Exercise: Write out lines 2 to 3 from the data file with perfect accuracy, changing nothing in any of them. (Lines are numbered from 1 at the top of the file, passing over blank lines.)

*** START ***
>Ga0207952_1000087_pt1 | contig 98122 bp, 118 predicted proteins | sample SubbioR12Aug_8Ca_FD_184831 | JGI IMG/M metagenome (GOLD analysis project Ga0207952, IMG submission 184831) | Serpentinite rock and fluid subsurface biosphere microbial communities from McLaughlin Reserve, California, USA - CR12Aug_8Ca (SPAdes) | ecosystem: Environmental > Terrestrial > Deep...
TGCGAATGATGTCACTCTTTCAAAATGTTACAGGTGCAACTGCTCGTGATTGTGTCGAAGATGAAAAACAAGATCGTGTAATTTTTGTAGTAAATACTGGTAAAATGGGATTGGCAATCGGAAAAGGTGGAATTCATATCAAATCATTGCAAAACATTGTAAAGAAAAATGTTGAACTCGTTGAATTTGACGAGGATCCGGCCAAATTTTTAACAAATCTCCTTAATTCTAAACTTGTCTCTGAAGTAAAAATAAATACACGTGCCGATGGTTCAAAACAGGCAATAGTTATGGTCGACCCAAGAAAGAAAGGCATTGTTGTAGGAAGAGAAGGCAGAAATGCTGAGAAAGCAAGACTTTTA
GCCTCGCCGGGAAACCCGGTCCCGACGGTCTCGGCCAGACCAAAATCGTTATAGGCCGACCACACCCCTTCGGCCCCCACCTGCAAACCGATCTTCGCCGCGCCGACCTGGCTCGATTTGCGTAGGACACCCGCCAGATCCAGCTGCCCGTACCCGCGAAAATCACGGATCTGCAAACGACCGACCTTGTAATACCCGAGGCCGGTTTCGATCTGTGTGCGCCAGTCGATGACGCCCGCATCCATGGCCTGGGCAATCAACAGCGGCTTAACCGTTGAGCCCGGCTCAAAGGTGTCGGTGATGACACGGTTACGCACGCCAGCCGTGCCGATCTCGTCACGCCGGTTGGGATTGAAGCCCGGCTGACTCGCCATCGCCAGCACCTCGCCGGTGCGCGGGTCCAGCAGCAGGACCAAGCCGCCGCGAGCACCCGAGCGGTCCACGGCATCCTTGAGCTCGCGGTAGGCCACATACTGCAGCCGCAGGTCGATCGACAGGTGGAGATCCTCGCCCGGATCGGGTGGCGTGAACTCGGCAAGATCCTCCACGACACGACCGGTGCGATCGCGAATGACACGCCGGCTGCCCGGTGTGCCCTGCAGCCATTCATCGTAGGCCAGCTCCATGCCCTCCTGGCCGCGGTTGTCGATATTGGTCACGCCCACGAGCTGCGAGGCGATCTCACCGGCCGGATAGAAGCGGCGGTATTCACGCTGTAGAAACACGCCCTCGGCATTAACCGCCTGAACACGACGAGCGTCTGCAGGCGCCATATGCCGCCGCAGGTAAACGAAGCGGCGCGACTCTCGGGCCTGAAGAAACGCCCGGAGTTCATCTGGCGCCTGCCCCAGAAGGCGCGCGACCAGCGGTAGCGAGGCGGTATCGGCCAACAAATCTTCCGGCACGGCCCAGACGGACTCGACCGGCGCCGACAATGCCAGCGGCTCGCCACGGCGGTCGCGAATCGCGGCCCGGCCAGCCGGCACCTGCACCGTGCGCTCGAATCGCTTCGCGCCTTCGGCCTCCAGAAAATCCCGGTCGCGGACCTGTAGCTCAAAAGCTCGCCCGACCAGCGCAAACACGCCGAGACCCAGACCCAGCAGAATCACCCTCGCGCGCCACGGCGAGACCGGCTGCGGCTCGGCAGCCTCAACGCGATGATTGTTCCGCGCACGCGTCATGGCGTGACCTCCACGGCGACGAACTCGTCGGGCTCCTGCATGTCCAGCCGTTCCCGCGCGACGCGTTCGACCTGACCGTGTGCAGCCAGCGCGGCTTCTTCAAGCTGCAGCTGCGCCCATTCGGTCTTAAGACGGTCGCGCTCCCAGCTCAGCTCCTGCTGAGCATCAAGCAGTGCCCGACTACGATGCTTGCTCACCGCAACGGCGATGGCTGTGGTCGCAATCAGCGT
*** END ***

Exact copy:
TGCGAATGATGTCACTCTTTCAAAATGTTACAGGTGCAACTGCTCGTGATTGTGTCGAAGATGAAAAACAAGATCGTGTAATTTTTGTAGTAAATACTGGTAAAATGGGATTGGCAATCGGAAAAGGTGGAATTCATATCAAATCATTGCAAAACATTGTAAAGAAAAATGTTGAACTCGTTGAATTTGACGAGGATCCGGCCAAATTTTTAACAAATCTCCTTAATTCTAAACTTGTCTCTGAAGTAAAAATAAATACACGTGCCGATGGTTCAAAACAGGCAATAGTTATGGTCGACCCAAGAAAGAAAGGCATTGTTGTAGGAAGAGAAGGCAGAAATGCTGAGAAAGCAAGACTTTTA
GCCTCGCCGGGAAACCCGGTCCCGACGGTCTCGGCCAGACCAAAATCGTTATAGGCCGACCACACCCCTTCGGCCCCCACCTGCAAACCGATCTTCGCCGCGCCGACCTGGCTCGATTTGCGTAGGACACCCGCCAGATCCAGCTGCCCGTACCCGCGAAAATCACGGATCTGCAAACGACCGACCTTGTAATACCCGAGGCCGGTTTCGATCTGTGTGCGCCAGTCGATGACGCCCGCATCCATGGCCTGGGCAATCAACAGCGGCTTAACCGTTGAGCCCGGCTCAAAGGTGTCGGTGATGACACGGTTACGCACGCCAGCCGTGCCGATCTCGTCACGCCGGTTGGGATTGAAGCCCGGCTGACTCGCCATCGCCAGCACCTCGCCGGTGCGCGGGTCCAGCAGCAGGACCAAGCCGCCGCGAGCACCCGAGCGGTCCACGGCATCCTTGAGCTCGCGGTAGGCCACATACTGCAGCCGCAGGTCGATCGACAGGTGGAGATCCTCGCCCGGATCGGGTGGCGTGAACTCGGCAAGATCCTCCACGACACGACCGGTGCGATCGCGAATGACACGCCGGCTGCCCGGTGTGCCCTGCAGCCATTCATCGTAGGCCAGCTCCATGCCCTCCTGGCCGCGGTTGTCGATATTGGTCACGCCCACGAGCTGCGAGGCGATCTCACCGGCCGGATAGAAGCGGCGGTATTCACGCTGTAGAAACACGCCCTCGGCATTAACCGCCTGAACACGACGAGCGTCTGCAGGCGCCATATGCCGCCGCAGGTAAACGAAGCGGCGCGACTCTCGGGCCTGAAGAAACGCCCGGAGTTCATCTGGCGCCTGCCCCAGAAGGCGCGCGACCAGCGGTAGCGAGGCGGTATCGGCCAACAAATCTTCCGGCACGGCCCAGACGGACTCGACCGGCGCCGACAATGCCAGCGGCTCGCCACGGCGGTCGCGAATCGCGGCCCGGCCAGCCGGCACCTGCACCGTGCGCTCGAATCGCTTCGCGCCTTCGGCCTCCAGAAAATCCCGGTCGCGGACCTGTAGCTCAAAAGCTCGCCCGACCAGCGCAAACACGCCGAGACCCAGACCCAGCAGAATCACCCTCGCGCGCCACGGCGAGACCGGCTGCGGCTCGGCAGCCTCAACGCGATGATTGTTCCGCGCACGCGTCATGGCGTGACCTCCACGGCGACGAACTCGTCGGGCTCCTGCATGTCCAGCCGTTCCCGCGCGACGCGTTCGACCTGACCGTGTGCAGCCAGCGCGGCTTCTTCAAGCTGCAGCTGCGCCCATTCGGTCTTAAGACGGTCGCGCTCCCAGCTCAGCTCCTGCTGAGCATCAAGCAGTGCCCGACTACGATGCTTGCTCACCGCAACGGCGATGGCTGTGGTCGCAATCAGCGT